dropWhile p xs returns the suffix remaining after takeWhile p xs:

dropWhile (< 3) [1,2,3,4,5,1,2,3] == [3,4,5,1,2,3]
dropWhile (< 9) [1,2,3] == []
dropWhile (< 0) [1,2,3] == [1,2,3]

span :: (a -> Bool) -> [a] -> ([a], [a]) #

span, applied to a predicate p and a list xs, returns a tuple where first element is longest prefix (possibly empty) of xs of elements that satisfy p and second element is the remainder of the list:

span (< 3) [1,2,3,4,1,2,3,4] == ([1,2],[3,4,1,2,3,4])
span (< 9) [1,2,3] == ([1,2,3],[])
span (< 0) [1,2,3] == ([],[1,2,3])

span p xs is equivalent to (takeWhile p xs, dropWhile p xs)

break :: (a -> Bool) -> [a] -> ([a], [a]) #

break, applied to a predicate p and a list xs, returns a tuple where first element is longest prefix (possibly empty) of xs of elements that do not satisfy p and second element is the remainder of the list:

break (> 3) [1,2,3,4,1,2,3,4] == ([1,2,3],[4,1,2,3,4])
break (< 9) [1,2,3] == ([],[1,2,3])
break (> 9) [1,2,3] == ([1,2,3],[])

break p is equivalent to span (not . p).

reverse :: [a] -> [a] #

reverse xs returns the elements of xs in reverse order. xs must be finite.

and :: [Bool] -> Bool #

and returns the conjunction of a Boolean list. For the result to be True, the list must be finite; False, however, results from a False value at a finite index of a finite or infinite list.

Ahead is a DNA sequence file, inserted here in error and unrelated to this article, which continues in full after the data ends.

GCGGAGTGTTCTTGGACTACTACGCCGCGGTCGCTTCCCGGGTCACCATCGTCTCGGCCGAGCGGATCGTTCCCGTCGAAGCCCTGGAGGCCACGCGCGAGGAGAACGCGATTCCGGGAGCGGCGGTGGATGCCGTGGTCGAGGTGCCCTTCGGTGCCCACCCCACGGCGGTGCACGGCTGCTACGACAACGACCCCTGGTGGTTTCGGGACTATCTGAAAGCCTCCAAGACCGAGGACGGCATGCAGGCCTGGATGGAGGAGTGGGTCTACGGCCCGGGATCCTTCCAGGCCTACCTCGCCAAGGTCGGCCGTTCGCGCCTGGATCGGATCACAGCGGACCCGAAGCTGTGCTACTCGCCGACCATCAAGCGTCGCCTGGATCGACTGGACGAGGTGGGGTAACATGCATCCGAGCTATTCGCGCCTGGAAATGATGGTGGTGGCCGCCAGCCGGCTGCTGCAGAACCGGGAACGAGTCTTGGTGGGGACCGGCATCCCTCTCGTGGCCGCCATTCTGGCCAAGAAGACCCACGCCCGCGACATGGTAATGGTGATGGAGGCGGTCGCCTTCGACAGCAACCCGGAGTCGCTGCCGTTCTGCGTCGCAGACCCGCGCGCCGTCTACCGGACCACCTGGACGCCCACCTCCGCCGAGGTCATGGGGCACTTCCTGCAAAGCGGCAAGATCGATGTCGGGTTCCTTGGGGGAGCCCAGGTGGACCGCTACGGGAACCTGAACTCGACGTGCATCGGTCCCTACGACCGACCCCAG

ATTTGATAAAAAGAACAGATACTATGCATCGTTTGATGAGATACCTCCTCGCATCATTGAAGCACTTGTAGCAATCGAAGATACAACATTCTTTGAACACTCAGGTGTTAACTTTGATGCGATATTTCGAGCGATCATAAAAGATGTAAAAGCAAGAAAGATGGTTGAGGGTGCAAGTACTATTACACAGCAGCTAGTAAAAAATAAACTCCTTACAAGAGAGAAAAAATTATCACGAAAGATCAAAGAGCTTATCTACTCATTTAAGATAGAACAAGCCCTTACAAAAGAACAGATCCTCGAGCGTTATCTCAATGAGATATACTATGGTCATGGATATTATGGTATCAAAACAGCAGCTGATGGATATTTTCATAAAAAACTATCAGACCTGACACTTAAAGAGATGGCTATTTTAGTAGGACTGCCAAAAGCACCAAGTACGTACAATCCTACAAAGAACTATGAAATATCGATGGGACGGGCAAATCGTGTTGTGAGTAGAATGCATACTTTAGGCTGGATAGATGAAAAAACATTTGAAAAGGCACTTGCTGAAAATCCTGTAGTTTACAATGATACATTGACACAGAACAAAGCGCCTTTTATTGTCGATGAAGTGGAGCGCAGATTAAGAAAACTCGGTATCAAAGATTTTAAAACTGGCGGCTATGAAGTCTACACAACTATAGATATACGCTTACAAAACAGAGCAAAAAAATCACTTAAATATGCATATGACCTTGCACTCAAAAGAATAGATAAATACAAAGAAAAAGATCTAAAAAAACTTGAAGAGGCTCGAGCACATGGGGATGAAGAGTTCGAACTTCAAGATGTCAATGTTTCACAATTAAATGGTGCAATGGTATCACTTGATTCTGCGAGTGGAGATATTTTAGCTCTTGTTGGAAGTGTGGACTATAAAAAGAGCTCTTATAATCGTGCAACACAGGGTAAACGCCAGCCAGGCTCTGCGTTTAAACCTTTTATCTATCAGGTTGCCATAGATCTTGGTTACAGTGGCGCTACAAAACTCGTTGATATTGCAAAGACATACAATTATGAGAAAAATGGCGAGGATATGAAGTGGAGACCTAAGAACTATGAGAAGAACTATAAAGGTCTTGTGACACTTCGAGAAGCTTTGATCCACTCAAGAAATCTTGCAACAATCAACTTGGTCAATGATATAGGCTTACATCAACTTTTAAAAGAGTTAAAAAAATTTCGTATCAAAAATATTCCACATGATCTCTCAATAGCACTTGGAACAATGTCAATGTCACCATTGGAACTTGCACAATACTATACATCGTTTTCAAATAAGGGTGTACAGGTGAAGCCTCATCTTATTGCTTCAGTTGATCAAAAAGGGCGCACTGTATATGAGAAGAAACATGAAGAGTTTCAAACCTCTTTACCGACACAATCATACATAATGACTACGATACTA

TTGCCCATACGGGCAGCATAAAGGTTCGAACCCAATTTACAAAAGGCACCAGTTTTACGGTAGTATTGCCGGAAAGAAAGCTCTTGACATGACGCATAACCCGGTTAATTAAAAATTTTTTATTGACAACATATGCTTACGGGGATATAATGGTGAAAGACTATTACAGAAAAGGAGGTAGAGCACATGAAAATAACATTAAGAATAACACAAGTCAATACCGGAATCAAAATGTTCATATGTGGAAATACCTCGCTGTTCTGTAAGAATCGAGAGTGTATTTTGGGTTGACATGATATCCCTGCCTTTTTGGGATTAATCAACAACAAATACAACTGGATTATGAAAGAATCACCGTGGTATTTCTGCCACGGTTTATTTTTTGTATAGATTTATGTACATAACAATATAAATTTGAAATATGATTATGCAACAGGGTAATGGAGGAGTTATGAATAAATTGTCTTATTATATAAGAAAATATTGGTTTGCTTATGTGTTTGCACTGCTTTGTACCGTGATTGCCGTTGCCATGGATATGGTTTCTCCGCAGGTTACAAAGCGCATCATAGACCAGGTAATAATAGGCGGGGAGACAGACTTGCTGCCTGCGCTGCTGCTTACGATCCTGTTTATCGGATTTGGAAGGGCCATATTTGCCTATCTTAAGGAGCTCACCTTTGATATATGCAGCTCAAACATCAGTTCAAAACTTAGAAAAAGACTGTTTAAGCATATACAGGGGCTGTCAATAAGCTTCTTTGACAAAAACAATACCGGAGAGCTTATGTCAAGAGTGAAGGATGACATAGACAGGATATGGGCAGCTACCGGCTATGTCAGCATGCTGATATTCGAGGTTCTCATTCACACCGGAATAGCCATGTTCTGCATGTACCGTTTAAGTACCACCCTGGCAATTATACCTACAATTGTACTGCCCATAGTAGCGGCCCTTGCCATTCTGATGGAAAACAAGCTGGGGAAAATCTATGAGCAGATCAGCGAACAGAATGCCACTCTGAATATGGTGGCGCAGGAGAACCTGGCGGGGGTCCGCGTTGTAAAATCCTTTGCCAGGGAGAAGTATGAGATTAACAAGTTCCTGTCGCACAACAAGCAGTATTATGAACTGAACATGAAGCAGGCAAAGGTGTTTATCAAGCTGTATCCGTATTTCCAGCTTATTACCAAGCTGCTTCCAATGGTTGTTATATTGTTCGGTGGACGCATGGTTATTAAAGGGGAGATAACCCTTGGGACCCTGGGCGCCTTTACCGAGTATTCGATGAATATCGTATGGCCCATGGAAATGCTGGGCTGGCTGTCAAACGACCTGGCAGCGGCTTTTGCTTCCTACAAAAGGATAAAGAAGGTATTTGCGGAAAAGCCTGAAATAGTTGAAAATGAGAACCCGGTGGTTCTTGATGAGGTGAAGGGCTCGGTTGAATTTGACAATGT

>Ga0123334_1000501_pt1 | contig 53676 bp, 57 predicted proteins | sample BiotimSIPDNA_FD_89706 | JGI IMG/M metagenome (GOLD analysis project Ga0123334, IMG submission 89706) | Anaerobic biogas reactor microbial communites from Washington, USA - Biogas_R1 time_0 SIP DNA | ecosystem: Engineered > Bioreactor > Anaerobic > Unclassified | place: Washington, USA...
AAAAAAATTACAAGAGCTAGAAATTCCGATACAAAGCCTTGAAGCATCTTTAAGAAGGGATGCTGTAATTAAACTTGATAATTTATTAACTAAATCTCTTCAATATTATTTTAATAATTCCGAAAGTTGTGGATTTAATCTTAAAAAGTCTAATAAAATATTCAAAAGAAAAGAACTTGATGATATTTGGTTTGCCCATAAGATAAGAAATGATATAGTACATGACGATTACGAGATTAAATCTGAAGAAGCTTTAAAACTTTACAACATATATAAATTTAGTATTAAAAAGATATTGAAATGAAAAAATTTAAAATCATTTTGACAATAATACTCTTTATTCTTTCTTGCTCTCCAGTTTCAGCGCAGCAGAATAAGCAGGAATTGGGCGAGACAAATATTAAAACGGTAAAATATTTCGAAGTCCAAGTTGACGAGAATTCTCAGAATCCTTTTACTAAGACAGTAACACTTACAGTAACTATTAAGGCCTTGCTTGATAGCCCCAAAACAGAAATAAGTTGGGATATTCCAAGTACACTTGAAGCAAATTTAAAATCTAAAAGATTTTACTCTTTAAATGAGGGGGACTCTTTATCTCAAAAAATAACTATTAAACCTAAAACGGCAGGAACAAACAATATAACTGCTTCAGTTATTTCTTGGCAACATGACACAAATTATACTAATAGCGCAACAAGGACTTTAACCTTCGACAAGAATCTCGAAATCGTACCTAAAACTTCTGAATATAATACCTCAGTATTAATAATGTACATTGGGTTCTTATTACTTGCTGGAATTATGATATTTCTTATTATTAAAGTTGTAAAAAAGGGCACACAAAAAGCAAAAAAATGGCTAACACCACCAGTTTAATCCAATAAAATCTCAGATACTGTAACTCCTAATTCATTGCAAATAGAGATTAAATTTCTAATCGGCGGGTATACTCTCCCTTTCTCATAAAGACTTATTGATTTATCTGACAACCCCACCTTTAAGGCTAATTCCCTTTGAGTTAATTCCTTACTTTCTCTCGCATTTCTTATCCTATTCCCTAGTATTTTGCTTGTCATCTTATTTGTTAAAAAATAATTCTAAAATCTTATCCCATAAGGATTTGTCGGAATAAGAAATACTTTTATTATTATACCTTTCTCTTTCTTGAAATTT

or :: [Bool] -> Bool #

or returns the disjunction of a Boolean list. For the result to be False, the list must be finite; True, however, results from a True value at a finite index of a finite or infinite list.

any :: (a -> Bool) -> [a] -> Bool #

Applied to a predicate and a list, any determines if any element of the list satisfies the predicate. For the result to be False, the list must be finite; True, however, results from a True value for the predicate applied to an element at a finite index of a finite or infinite list.

all :: (a -> Bool) -> [a] -> Bool #

Applied to a predicate and a list, all determines if all elements of the list satisfy the predicate. For the result to be True, the list must be finite; False, however, results from a False value for the predicate applied to an element at a finite index of a finite or infinite list.

elem :: Eq a => a -> [a] -> Bool infix 4 #